In my ongoing project of shrinking my equipment bag for quick portraits on location, I have now reached a milestone. This time I just had to pack one Speedlight SB-910, one black/white umbrella, a Lastolite TriFlip collapsible reflector and two light stands. Plus the connectors and clamps needed to attach them.
I usually bring two Profoto D1 or one AcuteB 600R for assignments like this, but as this was inside a building and no sun to battle, bringing just enough to get the work done felt like a good idea. And it was.
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As a photographer I very often use the same lighting setup in my photo studio as my clients want their portraits or products photos to look the same way no matter when they were shot.
Achieving that is relatively simple, I make notes for every client what lighting modifiers I used, how high my stands were, what effect I used and the distance to the model or product. If I can, I also make a lighting setup diagram, but most of the times a simple Behind The Scenes-photo and the notes will suffice.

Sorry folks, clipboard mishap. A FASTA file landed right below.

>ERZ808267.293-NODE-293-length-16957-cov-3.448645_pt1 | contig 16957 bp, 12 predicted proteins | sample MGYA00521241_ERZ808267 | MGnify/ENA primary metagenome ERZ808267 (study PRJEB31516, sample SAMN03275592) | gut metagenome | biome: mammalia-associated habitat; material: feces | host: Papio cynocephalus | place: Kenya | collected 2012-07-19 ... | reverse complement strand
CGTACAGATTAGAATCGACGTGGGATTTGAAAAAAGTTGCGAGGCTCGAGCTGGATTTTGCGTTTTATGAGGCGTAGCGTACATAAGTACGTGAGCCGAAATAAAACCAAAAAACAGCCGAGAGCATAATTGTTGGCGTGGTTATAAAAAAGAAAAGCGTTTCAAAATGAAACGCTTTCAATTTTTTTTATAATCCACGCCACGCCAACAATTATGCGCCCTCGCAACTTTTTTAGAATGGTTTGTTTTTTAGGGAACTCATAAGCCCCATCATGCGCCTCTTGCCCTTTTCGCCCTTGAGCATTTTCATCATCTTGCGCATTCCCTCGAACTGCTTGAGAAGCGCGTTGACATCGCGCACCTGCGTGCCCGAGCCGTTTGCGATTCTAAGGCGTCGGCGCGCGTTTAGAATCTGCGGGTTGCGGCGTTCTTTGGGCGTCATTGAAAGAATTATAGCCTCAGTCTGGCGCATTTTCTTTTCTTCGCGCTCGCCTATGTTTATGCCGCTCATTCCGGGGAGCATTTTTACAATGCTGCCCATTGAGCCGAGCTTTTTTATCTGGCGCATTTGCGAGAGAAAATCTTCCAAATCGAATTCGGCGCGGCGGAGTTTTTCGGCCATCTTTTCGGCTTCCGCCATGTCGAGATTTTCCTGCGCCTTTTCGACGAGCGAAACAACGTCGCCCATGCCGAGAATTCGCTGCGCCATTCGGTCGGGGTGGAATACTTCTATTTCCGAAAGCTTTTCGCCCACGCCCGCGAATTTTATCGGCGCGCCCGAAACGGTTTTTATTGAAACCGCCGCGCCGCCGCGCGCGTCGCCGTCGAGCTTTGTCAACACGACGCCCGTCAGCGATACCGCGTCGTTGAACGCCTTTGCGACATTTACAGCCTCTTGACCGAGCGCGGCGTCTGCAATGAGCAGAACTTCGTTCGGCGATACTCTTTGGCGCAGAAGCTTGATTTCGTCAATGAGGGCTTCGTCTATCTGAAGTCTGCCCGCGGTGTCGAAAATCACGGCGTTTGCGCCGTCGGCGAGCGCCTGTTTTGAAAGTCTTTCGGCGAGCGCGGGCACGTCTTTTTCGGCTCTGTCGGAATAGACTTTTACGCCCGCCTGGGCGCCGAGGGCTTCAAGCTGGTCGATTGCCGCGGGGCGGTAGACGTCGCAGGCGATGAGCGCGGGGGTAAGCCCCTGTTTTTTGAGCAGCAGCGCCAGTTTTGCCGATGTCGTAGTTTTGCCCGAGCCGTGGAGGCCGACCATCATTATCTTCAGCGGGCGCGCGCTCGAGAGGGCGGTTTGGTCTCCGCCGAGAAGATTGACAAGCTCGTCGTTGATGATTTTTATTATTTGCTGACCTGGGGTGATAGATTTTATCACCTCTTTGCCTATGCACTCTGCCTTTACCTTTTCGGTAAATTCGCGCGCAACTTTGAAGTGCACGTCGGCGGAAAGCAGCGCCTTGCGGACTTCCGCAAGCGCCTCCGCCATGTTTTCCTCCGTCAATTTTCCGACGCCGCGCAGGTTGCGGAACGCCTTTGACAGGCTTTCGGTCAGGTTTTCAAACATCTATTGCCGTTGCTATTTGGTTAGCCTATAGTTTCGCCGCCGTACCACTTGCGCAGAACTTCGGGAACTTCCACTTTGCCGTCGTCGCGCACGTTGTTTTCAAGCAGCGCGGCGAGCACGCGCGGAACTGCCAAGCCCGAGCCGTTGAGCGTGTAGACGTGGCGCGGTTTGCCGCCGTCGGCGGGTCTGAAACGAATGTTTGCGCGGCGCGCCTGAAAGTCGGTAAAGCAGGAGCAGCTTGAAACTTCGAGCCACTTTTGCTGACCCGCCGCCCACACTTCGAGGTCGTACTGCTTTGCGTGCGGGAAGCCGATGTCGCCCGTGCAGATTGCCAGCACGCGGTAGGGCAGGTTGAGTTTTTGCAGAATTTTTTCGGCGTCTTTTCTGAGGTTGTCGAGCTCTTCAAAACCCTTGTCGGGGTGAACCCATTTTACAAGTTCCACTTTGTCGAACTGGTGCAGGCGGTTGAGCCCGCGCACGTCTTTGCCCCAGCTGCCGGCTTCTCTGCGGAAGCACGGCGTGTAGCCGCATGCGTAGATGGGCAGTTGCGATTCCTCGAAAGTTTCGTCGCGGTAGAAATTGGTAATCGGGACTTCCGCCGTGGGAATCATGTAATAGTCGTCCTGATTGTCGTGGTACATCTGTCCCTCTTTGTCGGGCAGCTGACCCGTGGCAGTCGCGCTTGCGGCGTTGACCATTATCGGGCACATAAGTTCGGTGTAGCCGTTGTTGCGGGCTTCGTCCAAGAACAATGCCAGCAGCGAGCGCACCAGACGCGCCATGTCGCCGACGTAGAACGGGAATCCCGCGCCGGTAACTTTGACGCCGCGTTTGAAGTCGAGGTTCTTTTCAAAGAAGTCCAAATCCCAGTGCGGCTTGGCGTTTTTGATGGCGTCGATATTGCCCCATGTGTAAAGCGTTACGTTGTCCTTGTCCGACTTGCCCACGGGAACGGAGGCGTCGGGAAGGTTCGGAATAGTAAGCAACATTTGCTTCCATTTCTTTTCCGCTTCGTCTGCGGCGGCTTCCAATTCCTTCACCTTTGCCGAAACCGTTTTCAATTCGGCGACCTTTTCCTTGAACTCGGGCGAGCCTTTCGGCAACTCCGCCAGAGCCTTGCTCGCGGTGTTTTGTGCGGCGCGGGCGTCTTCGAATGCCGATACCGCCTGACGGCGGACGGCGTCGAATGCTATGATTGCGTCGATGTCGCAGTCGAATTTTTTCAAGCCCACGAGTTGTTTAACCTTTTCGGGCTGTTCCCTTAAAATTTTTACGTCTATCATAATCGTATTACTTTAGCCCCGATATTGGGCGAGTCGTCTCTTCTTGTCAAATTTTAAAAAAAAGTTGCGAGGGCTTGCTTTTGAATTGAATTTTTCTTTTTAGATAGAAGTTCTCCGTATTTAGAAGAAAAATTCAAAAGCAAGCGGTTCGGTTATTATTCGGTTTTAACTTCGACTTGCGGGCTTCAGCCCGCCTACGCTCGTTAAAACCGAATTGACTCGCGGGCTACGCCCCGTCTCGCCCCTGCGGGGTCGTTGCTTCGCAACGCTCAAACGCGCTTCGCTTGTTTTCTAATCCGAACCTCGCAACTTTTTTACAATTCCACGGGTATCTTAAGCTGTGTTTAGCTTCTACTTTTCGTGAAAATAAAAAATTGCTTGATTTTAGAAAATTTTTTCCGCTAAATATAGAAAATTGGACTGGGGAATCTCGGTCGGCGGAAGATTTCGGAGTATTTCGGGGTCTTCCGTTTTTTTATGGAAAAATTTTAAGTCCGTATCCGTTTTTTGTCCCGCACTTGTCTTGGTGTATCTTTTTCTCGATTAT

The one thing missing is…
This kind of beauty portraits in my studio is not what I usually do, but the lighting setup is useful for all kinds of headshots. The main difference might be that these photos have a lot more make-up and hours in Photoshop than the rest of my portfolio.
The client was a Swedish producer of make-up and they wanted photos of their products in use on a model to show the colours of the season. In my studio we managed to fit a model, a stylist, a hairdresser, a couple of people from the client’s office. And me. And four studio lights. And some light shapers.
Behind the scenes and how I did it…
Natural light is often very nice and easy to work with, but sometimes it comes from the wrong direction and makes the location you find yourself in not optimal. One solution to that might be to chose a better location, but why not move the sun instead?
When shooting portraits of famous author/illustrator Anna Höglund we were using her studio which is a small house on her lawn. It is very small and full of stuff, and that autumn day the sun was shining hard light through the windows. With no adjustment to that light, the portraits would probably come out very dark with too much contrast, not really what I had in mind.
One light and a little diffusion solved it…
The autumn is here in Sweden and the light is hard and low. Mostly.
My latest assignment was to shoot author portrait of Anna, in her garden one afternoon last week. I had been there once before, so I knew the layout pretty well but couldn’t really be sure how much the tall trees surrounding the house would shadow the lawn. In this time of the year here in Sweden, the light is fantastic but quite unforgiving, especially for portraits.
So I brought a Profoto AcuteB 600R and a Magnum reflector to battle the sun.
[Read the full post here…]